Charmed by lemon liqueur

SIPS

October 22, 2003|By Sara Engram | Sara Engram,SPECIAL TO THE SUN

Many fans of limoncello consider it a summertime drink - a great way to cool down on a hot day.

But I first encountered the charms of this lemon liqueur during a trip to Italy in early fall. Naturally, I was smitten.

What's not to like in a drink that combines lemon, sugar and a grown-up bite? Besides, I don't particularly enjoy ice-cold drinks; the chill tends to mask the flavor.

So I resist the notion that limoncello should be saved for summer. In fact, I'm a firm believer that lemons ripen in the winter partly to remind us that cold weather won't last forever. So why not let a sip of limoncello do the same?

Limoncello is a delightful digestif, the perfect tonic to follow a good Italian meal - or any good food, for that matter. It's also a useful ingredient to keep around for everyday uses - from cooking to spicing up a cup of afternoon tea.

Try drizzling it on ice cream, splashing it on fruit salad or brushing it on a slice of poundcake. In fact, you can use limoncello just about any way you would use lemon - which, of course, makes it a great addition to many drinks.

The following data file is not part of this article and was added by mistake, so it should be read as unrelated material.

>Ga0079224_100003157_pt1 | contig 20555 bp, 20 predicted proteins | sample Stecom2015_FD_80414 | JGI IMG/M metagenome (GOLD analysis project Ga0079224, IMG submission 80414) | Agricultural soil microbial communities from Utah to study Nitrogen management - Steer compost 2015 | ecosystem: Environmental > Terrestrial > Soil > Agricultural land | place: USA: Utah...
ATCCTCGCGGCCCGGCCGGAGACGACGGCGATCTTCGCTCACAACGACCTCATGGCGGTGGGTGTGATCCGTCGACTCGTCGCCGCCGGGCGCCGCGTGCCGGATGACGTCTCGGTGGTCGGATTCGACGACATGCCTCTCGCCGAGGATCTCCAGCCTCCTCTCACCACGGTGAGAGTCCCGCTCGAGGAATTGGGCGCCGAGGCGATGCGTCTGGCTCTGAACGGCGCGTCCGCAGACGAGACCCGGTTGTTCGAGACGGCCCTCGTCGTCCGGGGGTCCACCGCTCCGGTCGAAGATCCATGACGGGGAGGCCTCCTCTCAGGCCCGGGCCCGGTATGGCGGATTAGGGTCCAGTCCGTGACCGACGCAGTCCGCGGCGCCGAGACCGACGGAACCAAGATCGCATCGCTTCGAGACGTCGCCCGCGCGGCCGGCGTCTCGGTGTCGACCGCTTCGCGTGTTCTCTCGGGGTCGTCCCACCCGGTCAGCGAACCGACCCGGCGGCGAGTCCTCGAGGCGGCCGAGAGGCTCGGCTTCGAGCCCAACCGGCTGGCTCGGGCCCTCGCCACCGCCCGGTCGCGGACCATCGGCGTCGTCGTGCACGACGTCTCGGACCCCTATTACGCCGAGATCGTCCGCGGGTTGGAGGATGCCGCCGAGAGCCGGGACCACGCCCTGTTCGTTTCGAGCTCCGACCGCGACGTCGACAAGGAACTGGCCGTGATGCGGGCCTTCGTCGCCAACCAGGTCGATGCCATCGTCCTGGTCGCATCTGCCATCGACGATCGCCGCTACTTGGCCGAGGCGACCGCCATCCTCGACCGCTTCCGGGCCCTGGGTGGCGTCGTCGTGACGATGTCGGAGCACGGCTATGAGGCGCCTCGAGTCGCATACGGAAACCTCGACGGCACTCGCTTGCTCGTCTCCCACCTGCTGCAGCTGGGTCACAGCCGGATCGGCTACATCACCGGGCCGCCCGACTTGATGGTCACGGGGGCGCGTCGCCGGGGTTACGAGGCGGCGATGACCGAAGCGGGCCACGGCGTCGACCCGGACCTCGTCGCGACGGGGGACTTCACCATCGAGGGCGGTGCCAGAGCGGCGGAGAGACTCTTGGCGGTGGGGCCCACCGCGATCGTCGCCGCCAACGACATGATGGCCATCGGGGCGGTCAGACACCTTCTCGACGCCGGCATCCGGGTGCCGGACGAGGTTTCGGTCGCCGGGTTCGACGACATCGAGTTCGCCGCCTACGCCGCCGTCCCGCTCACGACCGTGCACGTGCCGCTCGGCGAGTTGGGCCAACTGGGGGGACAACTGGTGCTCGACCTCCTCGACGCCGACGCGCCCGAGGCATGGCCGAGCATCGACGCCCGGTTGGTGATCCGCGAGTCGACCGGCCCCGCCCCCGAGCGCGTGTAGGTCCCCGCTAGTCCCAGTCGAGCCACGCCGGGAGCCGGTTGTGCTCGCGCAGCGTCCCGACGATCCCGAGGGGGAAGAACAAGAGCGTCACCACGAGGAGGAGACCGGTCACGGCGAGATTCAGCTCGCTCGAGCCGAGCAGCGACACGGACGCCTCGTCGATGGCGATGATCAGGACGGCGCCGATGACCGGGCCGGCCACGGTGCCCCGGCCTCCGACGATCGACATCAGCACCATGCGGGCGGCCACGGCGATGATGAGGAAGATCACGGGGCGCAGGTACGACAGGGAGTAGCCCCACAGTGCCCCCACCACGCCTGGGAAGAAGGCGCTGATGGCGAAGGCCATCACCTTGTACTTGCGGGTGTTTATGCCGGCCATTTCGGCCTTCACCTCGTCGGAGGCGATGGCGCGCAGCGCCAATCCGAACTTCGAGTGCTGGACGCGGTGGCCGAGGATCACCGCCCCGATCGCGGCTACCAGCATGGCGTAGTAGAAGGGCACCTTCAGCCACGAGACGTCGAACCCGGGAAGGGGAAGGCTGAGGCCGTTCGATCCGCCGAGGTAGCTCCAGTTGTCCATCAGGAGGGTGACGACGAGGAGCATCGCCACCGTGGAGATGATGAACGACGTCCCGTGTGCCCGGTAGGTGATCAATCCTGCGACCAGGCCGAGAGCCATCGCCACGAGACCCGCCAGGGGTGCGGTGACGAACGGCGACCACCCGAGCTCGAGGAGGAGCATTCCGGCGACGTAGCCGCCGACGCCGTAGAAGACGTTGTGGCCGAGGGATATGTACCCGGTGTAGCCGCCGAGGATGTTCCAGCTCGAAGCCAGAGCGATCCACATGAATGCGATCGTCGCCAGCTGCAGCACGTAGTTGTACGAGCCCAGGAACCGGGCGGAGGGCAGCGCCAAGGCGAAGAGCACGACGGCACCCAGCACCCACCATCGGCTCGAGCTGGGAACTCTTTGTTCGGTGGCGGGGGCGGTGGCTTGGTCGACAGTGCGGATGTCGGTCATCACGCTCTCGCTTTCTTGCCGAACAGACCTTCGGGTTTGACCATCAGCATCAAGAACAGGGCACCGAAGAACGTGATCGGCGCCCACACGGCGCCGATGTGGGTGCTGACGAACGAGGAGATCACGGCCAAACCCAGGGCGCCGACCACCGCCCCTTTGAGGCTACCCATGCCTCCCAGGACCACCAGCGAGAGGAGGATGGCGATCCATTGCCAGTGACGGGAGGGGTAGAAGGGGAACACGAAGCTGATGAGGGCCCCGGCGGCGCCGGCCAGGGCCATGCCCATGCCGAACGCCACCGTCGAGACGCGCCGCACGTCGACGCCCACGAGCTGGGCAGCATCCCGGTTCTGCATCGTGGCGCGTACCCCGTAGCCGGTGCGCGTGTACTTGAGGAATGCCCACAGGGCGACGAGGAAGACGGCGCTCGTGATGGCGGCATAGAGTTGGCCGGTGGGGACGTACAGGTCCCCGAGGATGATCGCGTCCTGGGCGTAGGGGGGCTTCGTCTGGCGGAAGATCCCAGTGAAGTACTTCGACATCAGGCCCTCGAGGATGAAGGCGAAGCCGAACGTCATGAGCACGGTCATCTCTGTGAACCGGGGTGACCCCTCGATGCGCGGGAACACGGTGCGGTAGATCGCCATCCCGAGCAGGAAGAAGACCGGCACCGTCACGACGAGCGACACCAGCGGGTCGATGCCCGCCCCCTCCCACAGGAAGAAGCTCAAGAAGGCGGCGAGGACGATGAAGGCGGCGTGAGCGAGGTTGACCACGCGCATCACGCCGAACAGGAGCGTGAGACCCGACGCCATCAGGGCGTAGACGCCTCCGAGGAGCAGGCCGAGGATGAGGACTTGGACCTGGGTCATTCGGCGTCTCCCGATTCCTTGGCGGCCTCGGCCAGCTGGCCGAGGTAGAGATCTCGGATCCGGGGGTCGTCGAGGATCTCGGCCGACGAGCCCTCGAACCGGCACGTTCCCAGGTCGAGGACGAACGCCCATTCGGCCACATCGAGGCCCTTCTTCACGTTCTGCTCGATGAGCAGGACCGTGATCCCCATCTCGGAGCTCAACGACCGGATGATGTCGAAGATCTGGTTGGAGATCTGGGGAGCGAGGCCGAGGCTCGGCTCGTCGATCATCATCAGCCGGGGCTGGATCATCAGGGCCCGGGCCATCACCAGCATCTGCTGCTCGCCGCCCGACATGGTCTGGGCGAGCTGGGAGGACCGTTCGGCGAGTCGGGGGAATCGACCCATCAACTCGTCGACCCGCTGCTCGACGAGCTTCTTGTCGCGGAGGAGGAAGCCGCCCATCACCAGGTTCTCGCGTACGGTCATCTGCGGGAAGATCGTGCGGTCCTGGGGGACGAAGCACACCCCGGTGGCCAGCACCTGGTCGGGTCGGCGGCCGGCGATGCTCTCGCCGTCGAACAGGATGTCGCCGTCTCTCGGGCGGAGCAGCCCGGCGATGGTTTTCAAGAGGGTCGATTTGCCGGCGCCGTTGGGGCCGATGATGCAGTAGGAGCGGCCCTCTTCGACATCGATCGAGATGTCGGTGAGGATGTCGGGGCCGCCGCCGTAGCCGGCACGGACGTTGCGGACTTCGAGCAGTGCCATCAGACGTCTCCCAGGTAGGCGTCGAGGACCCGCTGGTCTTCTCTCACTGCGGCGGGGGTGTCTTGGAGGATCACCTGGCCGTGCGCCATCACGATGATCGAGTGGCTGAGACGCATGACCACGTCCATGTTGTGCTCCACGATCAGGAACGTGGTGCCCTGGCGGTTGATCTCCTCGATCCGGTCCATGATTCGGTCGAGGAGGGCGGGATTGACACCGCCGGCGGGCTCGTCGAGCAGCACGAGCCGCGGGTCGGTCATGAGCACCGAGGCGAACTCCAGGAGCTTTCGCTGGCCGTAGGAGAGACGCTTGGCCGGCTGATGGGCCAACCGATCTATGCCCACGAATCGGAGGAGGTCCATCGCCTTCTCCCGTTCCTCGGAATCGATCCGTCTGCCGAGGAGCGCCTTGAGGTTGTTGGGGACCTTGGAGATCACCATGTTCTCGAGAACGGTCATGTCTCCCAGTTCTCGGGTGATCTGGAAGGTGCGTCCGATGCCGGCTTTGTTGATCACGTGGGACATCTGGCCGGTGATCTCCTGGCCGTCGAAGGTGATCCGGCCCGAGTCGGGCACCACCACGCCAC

Here are a few ideas:

Combine 2 parts limoncello with 3 parts hot tea.For iced tea, add a shot of limoncello to a glass of ice and fill with unsweetened tea.

To make a zesty spritzer, place ice cubes in a tall glass, add a shot of limoncello and fill with club soda. Stir and garnish with a lemon slice.

If you like creamy drinks, combine one part lemon liqueur to two parts cream and mix well in a shaker. (If you're partial to cream liqueurs, Giori offers a ready-made lemon-cream liqueur, Cream Lemoncillo.)

Some people who first discover limoncello in Italy are disappointed when they taste the commercial varieties available in this country. They seem a bit sweeter, somehow lacking the intense lemony flavors that were so captivating in Italy or that you can get in a good batch of homemade limoncello.

But that's not to say the store-bought variety doesn't make a good sip. I have tried two limoncellos available in Maryland: Giori (which uses the spelling lemoncillo) and Caravella. They may not rival the world's best examples of lemon liqueur, but they're good refreshment and they can make a terrific mixed drink.

So here's a toast to the lovely lemon and its delightful liqueur.

Cillorita

Serves 1 to 2

2 ounces Giori Lemoncillo Liqueur

1/2 ounce Cointreau

1/4 ounce lime juice

Shake with ice and strain. Serve in a martini glass rimmed with salt.

- Giori Lemoncillo Liqueur

Limoncello Cosmopolitan

Makes 1 drink

3/4 ounce vodka

1/4 ounce cranberry juice

1/4 ounce Caravella Limoncello

lemon wedge for garnish

Combine all ingredients except lemon wedge and pour into a martini glass. Garnish with a lemon wedge.

- Caravella Limoncello

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